Yesterday I posted about how important it is to use keyboard shortcuts and tools to help you write code faster. Any developer working towards self-improvement should be looking not only into how to program better but also how to program faster.
Today I'll start by mentioning a pretty easy one. If you use Visual Studio I really hope you keep line numbers on. I could probably claim that as the first tip since it does speed things up. This is especially true when collaborating with someone when they can say the line number about which they are speaking. For the real tip I'll be mentioning here you do not need to have the line numbers enabled, but they give you more surface area to click on.
This actually works in a lot of programs, but I'll explain how to use it in Visual Studio. All you need to do is click on the left hand edge of a line and you will be able to select the whole line (this includes the new line at the end). If you click and drag you can select multiple whole lines easily.
Along with this trick you are also able to easily select any text that is highlighted and you can click and drag it to a new location. These work well in combination because rearranging lines becomes very easy. Moving any code at all in fact becomes very easy.
Below is a demonstration of what can be done by clicking and dragging text around and highlighting using the line numbers.
In ASP.NET development (and yes even in MVC) each page is able to have associated code. This is traditionally (before MVC) how someone would add code to a page. This was much nicer than what was seen a lot on the classic ASP days when a lot of code would be littered between HTML controls.
However, when one is introducing code into the code behind great care must be taken. This is because the code behind is really not the location where most logic goes. If we take a moment to think about what the ".aspx" file is, we will probably come up with something along the lines of, "the file where we decide how we're going to display things to the user." So this is about display issues.
Should it know anything about a database?
Should it know that there is any form of persistent storage?
So what should it know about?
It needs to know how to display things to a user and that is it.
So what do I do once I've got code in the code behind that is business logic?
Step 1 is to try to get it refactored into the correct class. Create new classes to handle the business logic. Your pages will call these classes to do the required work.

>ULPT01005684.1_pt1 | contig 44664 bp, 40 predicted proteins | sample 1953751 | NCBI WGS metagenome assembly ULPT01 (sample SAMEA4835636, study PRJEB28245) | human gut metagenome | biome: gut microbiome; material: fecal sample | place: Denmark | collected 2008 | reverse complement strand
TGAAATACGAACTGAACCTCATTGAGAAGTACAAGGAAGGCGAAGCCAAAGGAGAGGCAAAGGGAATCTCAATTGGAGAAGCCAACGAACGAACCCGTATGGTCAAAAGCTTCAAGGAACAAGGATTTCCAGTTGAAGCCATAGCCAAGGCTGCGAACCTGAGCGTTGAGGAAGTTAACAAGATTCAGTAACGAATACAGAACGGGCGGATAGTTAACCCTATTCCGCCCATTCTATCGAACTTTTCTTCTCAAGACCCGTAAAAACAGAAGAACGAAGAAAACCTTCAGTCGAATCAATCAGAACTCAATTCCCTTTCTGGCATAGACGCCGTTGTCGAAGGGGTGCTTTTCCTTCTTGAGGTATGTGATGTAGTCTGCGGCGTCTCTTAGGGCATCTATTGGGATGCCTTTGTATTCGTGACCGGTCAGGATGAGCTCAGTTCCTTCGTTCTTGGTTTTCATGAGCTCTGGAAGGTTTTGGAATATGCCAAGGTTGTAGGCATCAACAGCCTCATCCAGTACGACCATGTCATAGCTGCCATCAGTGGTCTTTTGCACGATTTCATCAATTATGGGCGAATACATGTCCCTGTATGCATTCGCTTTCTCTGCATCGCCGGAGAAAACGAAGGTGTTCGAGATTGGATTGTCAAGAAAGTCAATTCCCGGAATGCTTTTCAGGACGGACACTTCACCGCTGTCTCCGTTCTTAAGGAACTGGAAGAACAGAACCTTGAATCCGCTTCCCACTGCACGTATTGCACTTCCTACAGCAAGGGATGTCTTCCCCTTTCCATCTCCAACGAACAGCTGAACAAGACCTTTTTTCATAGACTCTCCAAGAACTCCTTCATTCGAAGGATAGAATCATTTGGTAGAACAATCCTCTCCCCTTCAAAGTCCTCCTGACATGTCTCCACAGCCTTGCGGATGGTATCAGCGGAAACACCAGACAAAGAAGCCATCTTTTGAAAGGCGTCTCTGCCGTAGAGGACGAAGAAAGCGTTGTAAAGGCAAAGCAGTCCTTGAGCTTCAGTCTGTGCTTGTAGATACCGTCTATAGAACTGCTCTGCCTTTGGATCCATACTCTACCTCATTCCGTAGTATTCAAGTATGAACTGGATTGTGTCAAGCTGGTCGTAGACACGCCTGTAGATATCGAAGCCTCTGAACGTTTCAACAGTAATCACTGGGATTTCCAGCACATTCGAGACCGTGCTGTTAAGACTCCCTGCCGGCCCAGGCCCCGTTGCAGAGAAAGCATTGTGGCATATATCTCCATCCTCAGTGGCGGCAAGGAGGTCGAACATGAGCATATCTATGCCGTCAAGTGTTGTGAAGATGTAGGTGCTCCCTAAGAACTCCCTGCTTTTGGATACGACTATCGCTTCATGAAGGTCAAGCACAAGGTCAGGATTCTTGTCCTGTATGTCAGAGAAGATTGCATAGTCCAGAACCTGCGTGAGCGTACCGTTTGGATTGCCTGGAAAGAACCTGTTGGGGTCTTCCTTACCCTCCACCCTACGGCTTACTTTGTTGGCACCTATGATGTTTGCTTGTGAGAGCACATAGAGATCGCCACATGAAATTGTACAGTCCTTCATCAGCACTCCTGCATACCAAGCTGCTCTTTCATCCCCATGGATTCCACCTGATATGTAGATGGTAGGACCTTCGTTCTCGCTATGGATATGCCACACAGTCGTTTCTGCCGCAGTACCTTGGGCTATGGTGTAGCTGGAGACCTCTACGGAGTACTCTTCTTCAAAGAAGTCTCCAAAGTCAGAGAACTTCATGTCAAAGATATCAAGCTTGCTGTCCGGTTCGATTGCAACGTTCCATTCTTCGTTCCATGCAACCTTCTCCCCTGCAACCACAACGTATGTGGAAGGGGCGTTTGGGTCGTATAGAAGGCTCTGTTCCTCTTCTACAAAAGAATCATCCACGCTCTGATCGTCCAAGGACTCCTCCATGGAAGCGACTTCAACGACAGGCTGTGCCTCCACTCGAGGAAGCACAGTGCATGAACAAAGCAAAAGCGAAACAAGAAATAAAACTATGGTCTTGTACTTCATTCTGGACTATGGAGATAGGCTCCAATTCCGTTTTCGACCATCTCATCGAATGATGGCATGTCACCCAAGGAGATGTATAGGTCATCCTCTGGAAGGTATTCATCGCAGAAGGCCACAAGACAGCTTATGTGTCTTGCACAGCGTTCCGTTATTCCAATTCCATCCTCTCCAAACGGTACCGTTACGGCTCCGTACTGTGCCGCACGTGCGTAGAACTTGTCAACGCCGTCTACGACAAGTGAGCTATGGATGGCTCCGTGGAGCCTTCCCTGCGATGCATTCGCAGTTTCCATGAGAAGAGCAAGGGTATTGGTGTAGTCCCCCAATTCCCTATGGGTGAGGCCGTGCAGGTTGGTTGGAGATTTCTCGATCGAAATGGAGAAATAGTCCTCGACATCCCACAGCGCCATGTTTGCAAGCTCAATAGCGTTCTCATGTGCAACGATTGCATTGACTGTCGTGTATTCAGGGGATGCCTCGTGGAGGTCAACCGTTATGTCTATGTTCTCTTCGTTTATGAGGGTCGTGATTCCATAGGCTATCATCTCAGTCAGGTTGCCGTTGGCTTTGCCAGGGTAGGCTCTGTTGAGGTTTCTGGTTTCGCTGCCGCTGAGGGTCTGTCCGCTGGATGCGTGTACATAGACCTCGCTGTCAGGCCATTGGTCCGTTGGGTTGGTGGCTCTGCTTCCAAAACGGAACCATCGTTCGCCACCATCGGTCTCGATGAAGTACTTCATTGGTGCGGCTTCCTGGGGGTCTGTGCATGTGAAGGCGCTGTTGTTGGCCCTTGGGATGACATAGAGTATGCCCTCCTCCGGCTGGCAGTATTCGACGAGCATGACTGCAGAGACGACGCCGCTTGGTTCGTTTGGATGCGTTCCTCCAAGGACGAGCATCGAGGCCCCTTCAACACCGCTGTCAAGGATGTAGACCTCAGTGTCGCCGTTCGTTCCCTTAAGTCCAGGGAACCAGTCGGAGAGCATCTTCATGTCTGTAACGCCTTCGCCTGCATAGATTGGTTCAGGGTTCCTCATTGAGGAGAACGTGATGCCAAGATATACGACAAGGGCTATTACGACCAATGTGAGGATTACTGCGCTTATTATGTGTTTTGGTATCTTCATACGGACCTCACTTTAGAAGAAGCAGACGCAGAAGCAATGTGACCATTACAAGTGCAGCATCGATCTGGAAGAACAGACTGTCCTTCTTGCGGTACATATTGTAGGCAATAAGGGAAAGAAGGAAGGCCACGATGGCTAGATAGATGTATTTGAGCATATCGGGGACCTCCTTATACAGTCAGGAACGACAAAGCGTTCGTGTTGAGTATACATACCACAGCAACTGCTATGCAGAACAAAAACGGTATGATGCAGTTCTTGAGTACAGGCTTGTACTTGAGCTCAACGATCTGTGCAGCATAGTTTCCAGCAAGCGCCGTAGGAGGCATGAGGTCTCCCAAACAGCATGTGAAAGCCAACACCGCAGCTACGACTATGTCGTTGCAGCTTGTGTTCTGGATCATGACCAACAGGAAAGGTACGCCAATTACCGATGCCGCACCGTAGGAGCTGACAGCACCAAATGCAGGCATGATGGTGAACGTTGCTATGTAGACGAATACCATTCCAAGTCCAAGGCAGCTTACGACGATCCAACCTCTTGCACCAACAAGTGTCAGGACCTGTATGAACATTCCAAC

If you don't know where to put something yet there is an intermediate step better than having it in the code behind. You can make pseudo-MVC by creating another class. So create a class with the same name as the page but add "Controller" onto the it as a suffix. Then put the logic in there. This will give you a bit of seam which should allow you to test the code.
Keep in mind that the MVC pattern is very cool. ASP.NET is very cool, but it is a fairly old pattern. The idea of it is just separating things. We can do the same thing with ASP.NET if we are careful not to clutter things. We can achieve similar results. Sure it isn't as nice and pretty as MVC, but it gives us seams while separating the concerns of our code so that it is maintainable.
One dangerous thing that lot of people have talked about in the past is the danger of getting code snippets online. They're just not trustworthy. Yes, this includes mine. I would like to think that most of mine are good, but I don't have time to carefully check everything I post. I'll make mistakes and include typos sometimes. I attempt to make sure that what I post is accurate and useful, but you should keep in mind that anyone can post on the Internet. There is no restriction, so be careful when taking code snippets and using them. Make sure that you understand what the code does and why it is written the way it is. This understanding will keep you safe when using the code, because you'll be able to identify mistakes before you put them in production code.
One thing that always worries me when I am posting code online is that someone will use my "bad example". I sometimes use an example of the right way and the wrong way. I try to make sure that it is clear which is which, but since I put the bad first, I am worried someone will use it. I have even used the words "bad code do not use this" to describe a snippet which I was pointing out the problems with. I am pretty sure someone has used it though. I admit I've even used the "bad code" from someone's blog before, because the improvement couldn't be made in my circumstances. I did this with some SQL code where I was working with a table instead of a single row as the improvement was.
Be careful when posting or using code from the Internet. If you don't understand something don't use it.
In software development it is very important that you type quickly. Now some people are going to be thinking that simple words/minute is important. I agree that it is important to be able to type quickly in general while programming. There are other aspects to this as well. Now consider if you have two programmers and one types twice as fast as the other. Which one is more valuable to the company? So I might have oversimplified this, but I would assume most people who go and read blogs are probably trying to improve their skills as a developer and if you're not considering your programming (typing) speed then you're not considering enough.
As a said moments ago, I am not going to talk words per minute. That isn't always relevant since we're not always typing words. Ours are a lot of the same words as well as a lot of symbols. It isn't normal typing. What I am going to say is that developers need to be taking advantage of keyboard shortcuts and snippets; from the standard ones which work in many applications down to Visual Studio specific shortcuts. A lot of developers use add-ins like CodeRush and Resharper to increase their development speed.
Program Agnostic Shortcuts
Starting simply, I will talk about one of the simplest tricks which will help you everywhere. Use your Home and End keys religiously. They will help you tremendously getting you to different points on a line very quickly. This is a simple one that everyone can remember. The extra trick to know here is that you can hold the Ctrl key and it will jump you to the top or bottom of the page.